Asian shares were mostly higher on Tuesday as investors waited for the U.S. Federal Reserve's policy decision this week and progress in U.S. budget talks.
The FTSE CNBC Asia 100 index rose 0.1 percent.
Japan's Nikkei share average dipped on Tuesday, although it held above the key 9,500-mark, as investors stayed cautious over signs that the index is overbought after a near 10 percent rally over the past month.
The benchmark index ended 0.1 percent lower at 9,525.32, but supported by its five-day moving average at 9,520.09, while the broader Topix index eased 0.3 percent to 786.07.
Struggling Japanese chipmaker Renesas Electronics eased off a session high of 8 percent to end 0.3 percent higher after it said it will receive 150 billion yen ($1.8 billion) in aid from a government-backed fund and manufacturers to help it stay afloat.
Sharp rose 2.5 percent after the Nikkei business daily reported that the struggling TV maker has secured an additional funding of 20 billion yen from Mitsubishi UFJ Trust and Mizuho Trust.
Best Denki surged 14.5 percent to 142 yen, hitting a more than two-month high, after the Japan Fair Trade Commission approved home electronics retailer Yamada Denki's acquisition of Best Denki.
Shares of power utilities came under pressure on news that Japan Atomic Power, in which power utilities hold a stake, may decommission one of its reactors after seismologists concluded the plant is sitting over an active fault line. Kansai Electric Power sank 7.5 percent, Chubu Electric Power sagged 5.1 percent and Hokuriku Electric Power dropped 5.5 percent.
South Korean shares posted modest gains on Tuesday, led by shipbuilders, while investors waited to see if the U.S. Federal Reserve would unveil more measures this week to support the world's largest economy.
The Korea Composite Stock Price Index (KOSPI) closed up 0.4 percent at 1,964.62 points, its highest closing level since Oct.9.
Samsung Electronics fell 1 percent, easing from an all-time high reached the previous session on a rosy earnings outlook due to the popularity of its smartphones.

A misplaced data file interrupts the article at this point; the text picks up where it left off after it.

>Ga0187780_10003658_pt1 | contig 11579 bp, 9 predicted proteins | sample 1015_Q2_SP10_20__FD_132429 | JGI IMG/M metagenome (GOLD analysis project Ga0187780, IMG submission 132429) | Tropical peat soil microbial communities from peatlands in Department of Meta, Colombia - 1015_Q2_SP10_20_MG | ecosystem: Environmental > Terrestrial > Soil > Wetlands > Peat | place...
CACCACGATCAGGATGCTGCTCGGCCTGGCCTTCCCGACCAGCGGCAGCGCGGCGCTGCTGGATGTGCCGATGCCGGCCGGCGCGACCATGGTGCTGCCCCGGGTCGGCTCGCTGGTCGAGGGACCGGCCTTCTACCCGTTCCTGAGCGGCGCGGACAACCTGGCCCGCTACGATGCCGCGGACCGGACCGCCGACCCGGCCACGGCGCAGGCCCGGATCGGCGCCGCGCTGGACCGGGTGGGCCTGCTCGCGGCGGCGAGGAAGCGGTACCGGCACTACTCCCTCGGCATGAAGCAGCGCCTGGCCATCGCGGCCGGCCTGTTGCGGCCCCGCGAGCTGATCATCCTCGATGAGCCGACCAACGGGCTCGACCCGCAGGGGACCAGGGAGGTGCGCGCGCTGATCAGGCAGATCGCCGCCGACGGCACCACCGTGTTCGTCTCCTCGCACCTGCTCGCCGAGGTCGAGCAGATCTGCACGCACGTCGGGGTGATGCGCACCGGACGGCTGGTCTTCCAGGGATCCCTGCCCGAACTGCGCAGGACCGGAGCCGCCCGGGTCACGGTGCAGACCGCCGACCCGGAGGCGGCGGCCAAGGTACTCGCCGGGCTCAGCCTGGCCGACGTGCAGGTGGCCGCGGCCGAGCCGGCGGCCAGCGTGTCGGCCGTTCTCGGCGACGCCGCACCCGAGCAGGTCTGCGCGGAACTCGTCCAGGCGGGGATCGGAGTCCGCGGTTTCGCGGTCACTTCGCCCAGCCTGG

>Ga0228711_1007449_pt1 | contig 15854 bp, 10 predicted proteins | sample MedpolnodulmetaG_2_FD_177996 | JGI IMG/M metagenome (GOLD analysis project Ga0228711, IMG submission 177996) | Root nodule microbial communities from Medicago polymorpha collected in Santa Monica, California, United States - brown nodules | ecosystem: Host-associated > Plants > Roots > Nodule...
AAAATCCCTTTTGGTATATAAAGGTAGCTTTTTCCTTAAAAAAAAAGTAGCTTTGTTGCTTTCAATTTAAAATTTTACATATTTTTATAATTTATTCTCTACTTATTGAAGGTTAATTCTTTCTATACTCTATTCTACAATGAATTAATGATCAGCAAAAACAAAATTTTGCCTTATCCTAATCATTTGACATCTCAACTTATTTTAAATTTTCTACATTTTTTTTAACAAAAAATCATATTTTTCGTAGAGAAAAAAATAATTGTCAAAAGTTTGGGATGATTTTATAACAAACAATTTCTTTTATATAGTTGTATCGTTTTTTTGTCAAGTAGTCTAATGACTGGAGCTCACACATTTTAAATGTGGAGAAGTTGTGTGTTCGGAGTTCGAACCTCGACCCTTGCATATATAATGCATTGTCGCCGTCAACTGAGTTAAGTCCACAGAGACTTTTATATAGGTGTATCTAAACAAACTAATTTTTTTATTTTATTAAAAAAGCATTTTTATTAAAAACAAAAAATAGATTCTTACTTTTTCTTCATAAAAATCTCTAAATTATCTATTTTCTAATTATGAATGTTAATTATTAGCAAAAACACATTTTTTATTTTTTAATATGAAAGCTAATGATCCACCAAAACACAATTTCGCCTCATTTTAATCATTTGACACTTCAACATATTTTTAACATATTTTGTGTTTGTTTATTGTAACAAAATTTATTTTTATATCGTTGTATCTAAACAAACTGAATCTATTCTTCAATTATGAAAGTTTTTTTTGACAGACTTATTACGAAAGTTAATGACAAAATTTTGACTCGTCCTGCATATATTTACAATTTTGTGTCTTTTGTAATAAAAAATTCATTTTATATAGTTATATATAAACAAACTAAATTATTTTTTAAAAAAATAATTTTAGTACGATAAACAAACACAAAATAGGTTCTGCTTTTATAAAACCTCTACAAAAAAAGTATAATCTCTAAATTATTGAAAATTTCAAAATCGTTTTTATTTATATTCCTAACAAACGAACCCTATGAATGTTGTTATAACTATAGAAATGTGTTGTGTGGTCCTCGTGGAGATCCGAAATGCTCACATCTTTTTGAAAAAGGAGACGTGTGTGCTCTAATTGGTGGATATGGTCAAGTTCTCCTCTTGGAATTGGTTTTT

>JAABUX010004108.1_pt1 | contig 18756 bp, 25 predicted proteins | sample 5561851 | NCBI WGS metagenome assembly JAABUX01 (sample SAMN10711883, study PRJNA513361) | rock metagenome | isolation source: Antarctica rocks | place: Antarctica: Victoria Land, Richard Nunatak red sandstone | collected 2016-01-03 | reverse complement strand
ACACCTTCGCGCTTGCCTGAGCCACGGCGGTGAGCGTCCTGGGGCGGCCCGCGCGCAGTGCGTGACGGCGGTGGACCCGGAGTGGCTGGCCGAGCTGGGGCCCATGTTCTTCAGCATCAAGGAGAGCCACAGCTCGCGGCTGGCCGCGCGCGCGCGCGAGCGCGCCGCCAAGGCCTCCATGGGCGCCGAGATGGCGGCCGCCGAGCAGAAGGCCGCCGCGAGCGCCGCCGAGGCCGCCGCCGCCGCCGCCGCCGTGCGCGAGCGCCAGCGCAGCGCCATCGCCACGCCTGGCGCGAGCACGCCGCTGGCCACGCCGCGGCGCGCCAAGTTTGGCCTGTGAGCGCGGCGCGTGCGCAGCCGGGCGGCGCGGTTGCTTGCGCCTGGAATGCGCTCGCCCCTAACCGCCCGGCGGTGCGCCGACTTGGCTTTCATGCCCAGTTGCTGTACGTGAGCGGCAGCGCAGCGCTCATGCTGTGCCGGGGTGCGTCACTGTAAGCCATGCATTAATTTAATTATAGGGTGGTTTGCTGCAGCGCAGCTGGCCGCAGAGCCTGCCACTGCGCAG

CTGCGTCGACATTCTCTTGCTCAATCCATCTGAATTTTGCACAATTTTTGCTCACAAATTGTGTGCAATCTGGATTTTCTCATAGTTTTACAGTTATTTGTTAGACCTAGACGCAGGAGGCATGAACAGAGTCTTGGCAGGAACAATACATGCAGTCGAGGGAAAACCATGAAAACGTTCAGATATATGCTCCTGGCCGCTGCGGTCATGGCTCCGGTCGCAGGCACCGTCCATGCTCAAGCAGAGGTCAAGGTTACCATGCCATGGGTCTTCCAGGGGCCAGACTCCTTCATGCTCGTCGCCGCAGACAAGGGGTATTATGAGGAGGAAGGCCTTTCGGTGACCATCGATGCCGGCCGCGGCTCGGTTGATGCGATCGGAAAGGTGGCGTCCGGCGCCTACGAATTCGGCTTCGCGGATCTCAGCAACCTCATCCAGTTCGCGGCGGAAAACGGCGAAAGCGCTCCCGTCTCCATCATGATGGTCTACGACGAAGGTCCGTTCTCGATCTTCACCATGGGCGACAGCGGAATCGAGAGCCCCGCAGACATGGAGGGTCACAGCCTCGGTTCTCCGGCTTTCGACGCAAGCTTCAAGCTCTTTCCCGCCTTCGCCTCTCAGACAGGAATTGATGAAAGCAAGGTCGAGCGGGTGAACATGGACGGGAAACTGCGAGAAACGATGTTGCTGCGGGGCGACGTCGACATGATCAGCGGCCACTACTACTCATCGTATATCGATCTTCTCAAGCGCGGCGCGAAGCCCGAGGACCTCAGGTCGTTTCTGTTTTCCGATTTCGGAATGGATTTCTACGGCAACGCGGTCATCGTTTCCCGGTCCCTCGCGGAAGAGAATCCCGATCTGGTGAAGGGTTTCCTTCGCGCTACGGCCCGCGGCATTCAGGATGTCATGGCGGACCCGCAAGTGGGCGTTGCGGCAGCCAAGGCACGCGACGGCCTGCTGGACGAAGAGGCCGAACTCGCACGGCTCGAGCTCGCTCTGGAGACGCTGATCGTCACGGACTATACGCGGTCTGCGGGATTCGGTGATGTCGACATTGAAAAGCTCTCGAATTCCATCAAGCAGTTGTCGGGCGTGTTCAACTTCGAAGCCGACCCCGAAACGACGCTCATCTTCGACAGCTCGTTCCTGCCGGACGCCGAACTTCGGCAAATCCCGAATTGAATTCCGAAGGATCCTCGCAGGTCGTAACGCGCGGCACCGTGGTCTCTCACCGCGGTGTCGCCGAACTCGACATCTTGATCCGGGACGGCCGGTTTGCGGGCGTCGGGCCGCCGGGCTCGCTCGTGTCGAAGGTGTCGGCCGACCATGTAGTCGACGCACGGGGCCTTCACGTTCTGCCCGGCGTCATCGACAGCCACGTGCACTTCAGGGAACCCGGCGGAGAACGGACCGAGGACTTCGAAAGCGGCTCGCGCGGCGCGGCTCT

Shipbuilders outperformed, with STX Offshore & Shipbuilding soaring nearly 10 percent following a media report that its parent firm STX Corporation was close to a deal to sell a controlling stake in Singapore-listed affiliate STX OSV Holdings.
Shares in other STX affiliates rallied, with shipper STX Pan Ocean jumping by the daily limit of 15 percent.
Australian shares climbed 0.4 percent to a seven-week high on Tuesday, elevated by higher commodities prices as investors bet on fresh economic stimulus from the U.S. Federal Reserve this week.
Spot iron ore prices on Tuesday rose to their highest level since July, backed by buying from top importer China. That helped mid-tier iron ore miner Atlas Iron jump 9.8 percent to A$1.52.
The benchmark S&P/ASX 200 rose 18.1 points to 3,576, after an intraday high of 4,581 that matched the 15-month high hit on Oct. 18.
Lend Lease shares rose 2.2 percent after the company said it was selected as preferred bidder for a A$1 billion revamp of Sydney's convention centre and entertainment centres.
Shares in engineering firm Downer EDI jumped 5.2 percent to A$3.65 after the company reached a negotiated settlement on a Singapore tunnel dispute and agreed to pay S$50 million.
Linc Energy told the Australian Stock Exchange in response to a query it had no explanation for the 17.5 percent surge in its shares on Tuesday. Linc said it has provided updates on its Carmichael coal project and clean energy technology in recent days.
Investors shied away from recent strong gains for high-yielding stocks, sending telecoms firm Telstra down 0.7 percent. It was the most actively traded stock.
New Zealand's benchmark NZX 50 index ended in negative territory, down 4.5 points to 4,026.1.
Chinese shares eased slightly on Tuesday as investors locked in some profits after a recent rally as data showed bank lending in November grew at a slower pace than expected.
The CSI300 of top Shanghai and Shenzhen listings fell 0.6 percent to 2,258.5 while the Shanghai Composite Index shed 0.4 percent to close at 2,074.7.
The beleaguered white liquor sector got a lift after biggest producer Kweichow Moutai rebutted reports it used additives in its products. Shares of the company were up 2.1 percent.
Hong Kong shares managed to eke out gains helped by a strong day for AIA, which countered weakness in China plays hit by profit-taking as mainland markets eased from a one-month high.
The Hang Seng index closed up 0.2 percent at 22,323.9. The China Enterprises index closed flat.
Insurer AIA rose 2.8 percent after the U.S. Treasury said it had launched the sale of its remaining stake in American International Group.
Shares of Citic Pacific rose 3.9 percent and were the most actively traded stock on the Hang Seng after the company, mired in financing issues related to its Australian projects, tapped debt markets to raise up to $250 million.
India's BSE Index ended down 0.15 percent, while the 50-share Nifty Index closed lower 0.2 percent.